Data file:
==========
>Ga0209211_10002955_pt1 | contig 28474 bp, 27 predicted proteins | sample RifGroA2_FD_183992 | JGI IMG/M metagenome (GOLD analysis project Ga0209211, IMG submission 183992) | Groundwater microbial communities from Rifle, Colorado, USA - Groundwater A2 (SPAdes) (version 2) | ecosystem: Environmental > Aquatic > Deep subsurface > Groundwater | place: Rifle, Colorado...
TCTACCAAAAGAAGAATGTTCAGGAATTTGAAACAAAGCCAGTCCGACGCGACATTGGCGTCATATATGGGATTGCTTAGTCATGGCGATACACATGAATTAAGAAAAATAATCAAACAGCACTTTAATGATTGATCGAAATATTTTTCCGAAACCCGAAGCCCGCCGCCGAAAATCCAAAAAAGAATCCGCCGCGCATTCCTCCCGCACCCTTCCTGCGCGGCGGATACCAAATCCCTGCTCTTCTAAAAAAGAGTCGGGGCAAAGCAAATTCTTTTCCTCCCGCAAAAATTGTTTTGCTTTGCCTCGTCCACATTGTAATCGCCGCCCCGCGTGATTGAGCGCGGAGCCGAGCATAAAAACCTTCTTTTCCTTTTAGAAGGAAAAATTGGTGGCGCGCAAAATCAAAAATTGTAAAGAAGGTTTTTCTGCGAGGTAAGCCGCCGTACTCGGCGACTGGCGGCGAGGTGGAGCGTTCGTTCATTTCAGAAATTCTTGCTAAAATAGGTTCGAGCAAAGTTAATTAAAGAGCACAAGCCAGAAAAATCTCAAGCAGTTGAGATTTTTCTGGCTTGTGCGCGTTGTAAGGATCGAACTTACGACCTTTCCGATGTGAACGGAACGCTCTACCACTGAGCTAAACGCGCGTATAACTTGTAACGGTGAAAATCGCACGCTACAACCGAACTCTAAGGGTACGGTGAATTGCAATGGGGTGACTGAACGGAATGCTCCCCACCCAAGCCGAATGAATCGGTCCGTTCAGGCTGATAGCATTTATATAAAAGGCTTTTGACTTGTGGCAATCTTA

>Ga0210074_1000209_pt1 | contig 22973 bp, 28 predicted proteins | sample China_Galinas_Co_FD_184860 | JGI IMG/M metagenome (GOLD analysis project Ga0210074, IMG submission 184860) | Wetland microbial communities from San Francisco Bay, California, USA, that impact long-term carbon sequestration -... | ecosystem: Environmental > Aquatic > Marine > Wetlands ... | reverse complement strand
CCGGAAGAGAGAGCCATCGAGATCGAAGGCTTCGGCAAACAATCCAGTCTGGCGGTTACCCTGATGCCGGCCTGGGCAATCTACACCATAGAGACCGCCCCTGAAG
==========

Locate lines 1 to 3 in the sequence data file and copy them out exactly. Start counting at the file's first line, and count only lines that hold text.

>Ga0209211_10002955_pt1 | contig 28474 bp, 27 predicted proteins | sample RifGroA2_FD_183992 | JGI IMG/M metagenome (GOLD analysis project Ga0209211, IMG submission 183992) | Groundwater microbial communities from Rifle, Colorado, USA - Groundwater A2 (SPAdes) (version 2) | ecosystem: Environmental > Aquatic > Deep subsurface > Groundwater | place: Rifle, Colorado...
TCTACCAAAAGAAGAATGTTCAGGAATTTGAAACAAAGCCAGTCCGACGCGACATTGGCGTCATATATGGGATTGCTTAGTCATGGCGATACACATGAATTAAGAAAAATAATCAAACAGCACTTTAATGATTGATCGAAATATTTTTCCGAAACCCGAAGCCCGCCGCCGAAAATCCAAAAAAGAATCCGCCGCGCATTCCTCCCGCACCCTTCCTGCGCGGCGGATACCAAATCCCTGCTCTTCTAAAAAAGAGTCGGGGCAAAGCAAATTCTTTTCCTCCCGCAAAAATTGTTTTGCTTTGCCTCGTCCACATTGTAATCGCCGCCCCGCGTGATTGAGCGCGGAGCCGAGCATAAAAACCTTCTTTTCCTTTTAGAAGGAAAAATTGGTGGCGCGCAAAATCAAAAATTGTAAAGAAGGTTTTTCTGCGAGGTAAGCCGCCGTACTCGGCGACTGGCGGCGAGGTGGAGCGTTCGTTCATTTCAGAAATTCTTGCTAAAATAGGTTCGAGCAAAGTTAATTAAAGAGCACAAGCCAGAAAAATCTCAAGCAGTTGAGATTTTTCTGGCTTGTGCGCGTTGTAAGGATCGAACTTACGACCTTTCCGATGTGAACGGAACGCTCTACCACTGAGCTAAACGCGCGTATAACTTGTAACGGTGAAAATCGCACGCTACAACCGAACTCTAAGGGTACGGTGAATTGCAATGGGGTGACTGAACGGAATGCTCCCCACCCAAGCCGAATGAATCGGTCCGTTCAGGCTGATAGCATTTATATAAAAGGCTTTTGACTTGTGGCAATCTTA

>Ga0210074_1000209_pt1 | contig 22973 bp, 28 predicted proteins | sample China_Galinas_Co_FD_184860 | JGI IMG/M metagenome (GOLD analysis project Ga0210074, IMG submission 184860) | Wetland microbial communities from San Francisco Bay, California, USA, that impact long-term carbon sequestration -... | ecosystem: Environmental > Aquatic > Marine > Wetlands ... | reverse complement strand